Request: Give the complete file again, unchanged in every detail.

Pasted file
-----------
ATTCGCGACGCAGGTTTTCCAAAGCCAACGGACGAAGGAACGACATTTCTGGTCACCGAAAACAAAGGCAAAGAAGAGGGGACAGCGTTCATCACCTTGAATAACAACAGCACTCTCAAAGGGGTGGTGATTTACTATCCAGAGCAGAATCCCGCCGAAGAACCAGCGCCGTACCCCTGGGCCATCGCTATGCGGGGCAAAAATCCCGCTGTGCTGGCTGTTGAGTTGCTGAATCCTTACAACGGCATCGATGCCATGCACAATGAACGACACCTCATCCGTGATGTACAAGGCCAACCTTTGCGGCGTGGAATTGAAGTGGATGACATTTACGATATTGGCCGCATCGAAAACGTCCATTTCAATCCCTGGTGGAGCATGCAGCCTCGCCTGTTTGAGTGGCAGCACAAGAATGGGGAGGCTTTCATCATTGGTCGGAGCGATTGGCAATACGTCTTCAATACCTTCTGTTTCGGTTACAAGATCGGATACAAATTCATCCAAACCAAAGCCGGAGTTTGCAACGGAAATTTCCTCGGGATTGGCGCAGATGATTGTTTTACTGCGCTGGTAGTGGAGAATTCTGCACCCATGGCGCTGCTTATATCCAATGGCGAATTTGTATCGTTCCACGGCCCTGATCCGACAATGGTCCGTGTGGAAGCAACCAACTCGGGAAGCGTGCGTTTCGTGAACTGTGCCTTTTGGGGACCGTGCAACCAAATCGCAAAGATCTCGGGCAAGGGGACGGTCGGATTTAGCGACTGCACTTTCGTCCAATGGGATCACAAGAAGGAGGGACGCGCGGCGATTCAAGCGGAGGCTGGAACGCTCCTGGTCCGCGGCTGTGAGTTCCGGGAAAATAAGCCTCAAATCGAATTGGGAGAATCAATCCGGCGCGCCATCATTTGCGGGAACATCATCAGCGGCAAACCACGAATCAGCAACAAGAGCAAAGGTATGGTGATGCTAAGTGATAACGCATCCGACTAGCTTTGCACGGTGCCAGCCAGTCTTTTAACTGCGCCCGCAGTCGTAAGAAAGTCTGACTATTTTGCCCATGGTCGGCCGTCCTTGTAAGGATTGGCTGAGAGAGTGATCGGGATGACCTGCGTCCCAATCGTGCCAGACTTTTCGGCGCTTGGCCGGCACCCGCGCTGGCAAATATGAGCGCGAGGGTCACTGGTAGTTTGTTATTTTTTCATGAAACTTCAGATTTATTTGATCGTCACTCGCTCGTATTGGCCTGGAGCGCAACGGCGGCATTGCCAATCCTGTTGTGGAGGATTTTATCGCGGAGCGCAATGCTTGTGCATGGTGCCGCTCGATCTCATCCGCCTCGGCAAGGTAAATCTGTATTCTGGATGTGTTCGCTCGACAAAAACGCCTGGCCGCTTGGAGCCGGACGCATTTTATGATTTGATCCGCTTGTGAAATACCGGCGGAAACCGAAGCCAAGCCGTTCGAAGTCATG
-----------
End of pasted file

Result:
ATTCGCGACGCAGGTTTTCCAAAGCCAACGGACGAAGGAACGACATTTCTGGTCACCGAAAACAAAGGCAAAGAAGAGGGGACAGCGTTCATCACCTTGAATAACAACAGCACTCTCAAAGGGGTGGTGATTTACTATCCAGAGCAGAATCCCGCCGAAGAACCAGCGCCGTACCCCTGGGCCATCGCTATGCGGGGCAAAAATCCCGCTGTGCTGGCTGTTGAGTTGCTGAATCCTTACAACGGCATCGATGCCATGCACAATGAACGACACCTCATCCGTGATGTACAAGGCCAACCTTTGCGGCGTGGAATTGAAGTGGATGACATTTACGATATTGGCCGCATCGAAAACGTCCATTTCAATCCCTGGTGGAGCATGCAGCCTCGCCTGTTTGAGTGGCAGCACAAGAATGGGGAGGCTTTCATCATTGGTCGGAGCGATTGGCAATACGTCTTCAATACCTTCTGTTTCGGTTACAAGATCGGATACAAATTCATCCAAACCAAAGCCGGAGTTTGCAACGGAAATTTCCTCGGGATTGGCGCAGATGATTGTTTTACTGCGCTGGTAGTGGAGAATTCTGCACCCATGGCGCTGCTTATATCCAATGGCGAATTTGTATCGTTCCACGGCCCTGATCCGACAATGGTCCGTGTGGAAGCAACCAACTCGGGAAGCGTGCGTTTCGTGAACTGTGCCTTTTGGGGACCGTGCAACCAAATCGCAAAGATCTCGGGCAAGGGGACGGTCGGATTTAGCGACTGCACTTTCGTCCAATGGGATCACAAGAAGGAGGGACGCGCGGCGATTCAAGCGGAGGCTGGAACGCTCCTGGTCCGCGGCTGTGAGTTCCGGGAAAATAAGCCTCAAATCGAATTGGGAGAATCAATCCGGCGCGCCATCATTTGCGGGAACATCATCAGCGGCAAACCACGAATCAGCAACAAGAGCAAAGGTATGGTGATGCTAAGTGATAACGCATCCGACTAGCTTTGCACGGTGCCAGCCAGTCTTTTAACTGCGCCCGCAGTCGTAAGAAAGTCTGACTATTTTGCCCATGGTCGGCCGTCCTTGTAAGGATTGGCTGAGAGAGTGATCGGGATGACCTGCGTCCCAATCGTGCCAGACTTTTCGGCGCTTGGCCGGCACCCGCGCTGGCAAATATGAGCGCGAGGGTCACTGGTAGTTTGTTATTTTTTCATGAAACTTCAGATTTATTTGATCGTCACTCGCTCGTATTGGCCTGGAGCGCAACGGCGGCATTGCCAATCCTGTTGTGGAGGATTTTATCGCGGAGCGCAATGCTTGTGCATGGTGCCGCTCGATCTCATCCGCCTCGGCAAGGTAAATCTGTATTCTGGATGTGTTCGCTCGACAAAAACGCCTGGCCGCTTGGAGCCGGACGCATTTTATGATTTGATCCGCTTGTGAAATACCGGCGGAAACCGAAGCCAAGCCGTTCGAAGTCATG